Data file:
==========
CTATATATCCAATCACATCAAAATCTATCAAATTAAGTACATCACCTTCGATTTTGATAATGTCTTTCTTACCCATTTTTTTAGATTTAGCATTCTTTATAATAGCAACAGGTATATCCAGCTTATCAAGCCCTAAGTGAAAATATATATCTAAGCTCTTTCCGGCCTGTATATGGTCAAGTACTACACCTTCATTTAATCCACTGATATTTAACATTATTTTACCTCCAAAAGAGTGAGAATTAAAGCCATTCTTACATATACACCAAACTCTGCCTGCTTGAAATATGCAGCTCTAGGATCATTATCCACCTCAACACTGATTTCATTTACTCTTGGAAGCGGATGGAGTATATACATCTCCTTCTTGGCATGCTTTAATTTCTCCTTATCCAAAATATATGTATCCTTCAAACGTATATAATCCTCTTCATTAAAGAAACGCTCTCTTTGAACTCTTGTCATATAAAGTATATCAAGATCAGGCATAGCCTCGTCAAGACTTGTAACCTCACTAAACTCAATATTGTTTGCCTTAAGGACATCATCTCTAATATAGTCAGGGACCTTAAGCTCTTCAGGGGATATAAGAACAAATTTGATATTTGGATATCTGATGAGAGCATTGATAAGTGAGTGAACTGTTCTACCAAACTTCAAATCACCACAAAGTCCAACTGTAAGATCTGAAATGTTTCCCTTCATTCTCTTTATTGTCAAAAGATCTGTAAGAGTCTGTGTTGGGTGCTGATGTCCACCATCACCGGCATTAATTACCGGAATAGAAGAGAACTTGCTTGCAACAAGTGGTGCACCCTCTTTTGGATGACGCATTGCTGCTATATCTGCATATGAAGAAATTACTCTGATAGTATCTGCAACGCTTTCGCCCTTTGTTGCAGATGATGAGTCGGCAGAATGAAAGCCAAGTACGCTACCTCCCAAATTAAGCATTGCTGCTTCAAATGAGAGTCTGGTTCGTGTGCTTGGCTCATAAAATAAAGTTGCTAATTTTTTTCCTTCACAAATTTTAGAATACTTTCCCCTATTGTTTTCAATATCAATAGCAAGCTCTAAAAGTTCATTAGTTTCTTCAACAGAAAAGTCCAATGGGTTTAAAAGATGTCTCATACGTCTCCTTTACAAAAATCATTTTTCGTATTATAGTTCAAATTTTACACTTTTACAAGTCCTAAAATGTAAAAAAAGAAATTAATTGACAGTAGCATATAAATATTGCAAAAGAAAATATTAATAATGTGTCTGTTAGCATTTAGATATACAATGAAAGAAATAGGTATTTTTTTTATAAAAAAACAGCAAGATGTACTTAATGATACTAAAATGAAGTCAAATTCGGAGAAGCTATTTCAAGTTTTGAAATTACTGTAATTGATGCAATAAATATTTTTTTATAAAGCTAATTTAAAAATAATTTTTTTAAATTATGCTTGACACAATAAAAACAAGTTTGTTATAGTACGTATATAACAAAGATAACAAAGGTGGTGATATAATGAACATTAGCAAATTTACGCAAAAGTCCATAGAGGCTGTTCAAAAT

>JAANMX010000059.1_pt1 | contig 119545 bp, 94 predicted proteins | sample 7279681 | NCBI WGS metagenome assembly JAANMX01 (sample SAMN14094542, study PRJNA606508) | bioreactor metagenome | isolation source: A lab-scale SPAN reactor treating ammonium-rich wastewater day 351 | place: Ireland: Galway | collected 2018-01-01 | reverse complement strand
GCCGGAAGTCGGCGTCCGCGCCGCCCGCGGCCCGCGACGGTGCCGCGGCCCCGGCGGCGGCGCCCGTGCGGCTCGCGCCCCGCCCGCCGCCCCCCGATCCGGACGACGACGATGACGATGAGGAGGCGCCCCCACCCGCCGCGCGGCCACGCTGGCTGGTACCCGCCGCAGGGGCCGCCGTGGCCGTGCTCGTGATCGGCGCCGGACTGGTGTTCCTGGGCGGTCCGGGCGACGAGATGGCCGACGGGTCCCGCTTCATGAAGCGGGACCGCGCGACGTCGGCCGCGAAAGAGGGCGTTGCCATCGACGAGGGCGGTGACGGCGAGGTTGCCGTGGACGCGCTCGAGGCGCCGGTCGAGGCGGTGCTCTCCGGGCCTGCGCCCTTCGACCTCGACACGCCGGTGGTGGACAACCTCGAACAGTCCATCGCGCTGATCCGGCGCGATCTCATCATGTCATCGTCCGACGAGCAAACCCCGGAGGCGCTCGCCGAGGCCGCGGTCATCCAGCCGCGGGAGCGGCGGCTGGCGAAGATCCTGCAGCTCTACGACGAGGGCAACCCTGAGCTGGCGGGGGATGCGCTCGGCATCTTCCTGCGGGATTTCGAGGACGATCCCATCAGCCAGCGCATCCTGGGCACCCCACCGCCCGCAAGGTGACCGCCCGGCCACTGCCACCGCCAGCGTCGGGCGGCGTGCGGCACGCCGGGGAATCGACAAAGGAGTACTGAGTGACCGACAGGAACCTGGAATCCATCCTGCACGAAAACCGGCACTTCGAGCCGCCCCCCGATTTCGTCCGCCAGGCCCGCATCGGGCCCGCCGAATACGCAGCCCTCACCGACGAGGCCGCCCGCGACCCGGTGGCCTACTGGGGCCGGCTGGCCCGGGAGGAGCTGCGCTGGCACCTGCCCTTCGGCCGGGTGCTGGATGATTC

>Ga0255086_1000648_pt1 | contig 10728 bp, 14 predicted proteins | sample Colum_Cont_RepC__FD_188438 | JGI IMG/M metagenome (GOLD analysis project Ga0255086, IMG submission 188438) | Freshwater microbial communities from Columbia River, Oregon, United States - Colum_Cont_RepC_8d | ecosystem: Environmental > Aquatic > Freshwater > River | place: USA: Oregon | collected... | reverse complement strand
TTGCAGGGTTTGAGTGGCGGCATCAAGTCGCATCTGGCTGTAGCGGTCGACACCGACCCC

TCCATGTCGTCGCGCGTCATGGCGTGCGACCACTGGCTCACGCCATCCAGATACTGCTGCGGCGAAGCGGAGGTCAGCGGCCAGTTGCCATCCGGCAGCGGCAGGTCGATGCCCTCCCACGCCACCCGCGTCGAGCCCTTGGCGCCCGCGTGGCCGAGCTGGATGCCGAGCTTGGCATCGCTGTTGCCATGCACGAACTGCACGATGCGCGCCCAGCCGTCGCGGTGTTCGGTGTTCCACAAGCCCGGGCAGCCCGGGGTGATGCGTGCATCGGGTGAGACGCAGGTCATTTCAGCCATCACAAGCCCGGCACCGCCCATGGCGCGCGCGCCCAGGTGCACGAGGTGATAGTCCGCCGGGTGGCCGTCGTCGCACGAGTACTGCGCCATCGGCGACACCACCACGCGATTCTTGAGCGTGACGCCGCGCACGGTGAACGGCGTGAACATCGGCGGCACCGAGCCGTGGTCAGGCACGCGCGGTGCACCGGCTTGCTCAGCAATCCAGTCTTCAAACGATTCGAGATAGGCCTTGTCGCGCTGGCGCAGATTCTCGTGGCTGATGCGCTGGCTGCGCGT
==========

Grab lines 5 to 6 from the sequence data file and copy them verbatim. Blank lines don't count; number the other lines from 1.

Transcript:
TTGCAGGGTTTGAGTGGCGGCATCAAGTCGCATCTGGCTGTAGCGGTCGACACCGACCCC

TCCATGTCGTCGCGCGTCATGGCGTGCGACCACTGGCTCACGCCATCCAGATACTGCTGCGGCGAAGCGGAGGTCAGCGGCCAGTTGCCATCCGGCAGCGGCAGGTCGATGCCCTCCCACGCCACCCGCGTCGAGCCCTTGGCGCCCGCGTGGCCGAGCTGGATGCCGAGCTTGGCATCGCTGTTGCCATGCACGAACTGCACGATGCGCGCCCAGCCGTCGCGGTGTTCGGTGTTCCACAAGCCCGGGCAGCCCGGGGTGATGCGTGCATCGGGTGAGACGCAGGTCATTTCAGCCATCACAAGCCCGGCACCGCCCATGGCGCGCGCGCCCAGGTGCACGAGGTGATAGTCCGCCGGGTGGCCGTCGTCGCACGAGTACTGCGCCATCGGCGACACCACCACGCGATTCTTGAGCGTGACGCCGCGCACGGTGAACGGCGTGAACATCGGCGGCACCGAGCCGTGGTCAGGCACGCGCGGTGCACCGGCTTGCTCAGCAATCCAGTCTTCAAACGATTCGAGATAGGCCTTGTCGCGCTGGCGCAGATTCTCGTGGCTGATGCGCTGGCTGCGCGT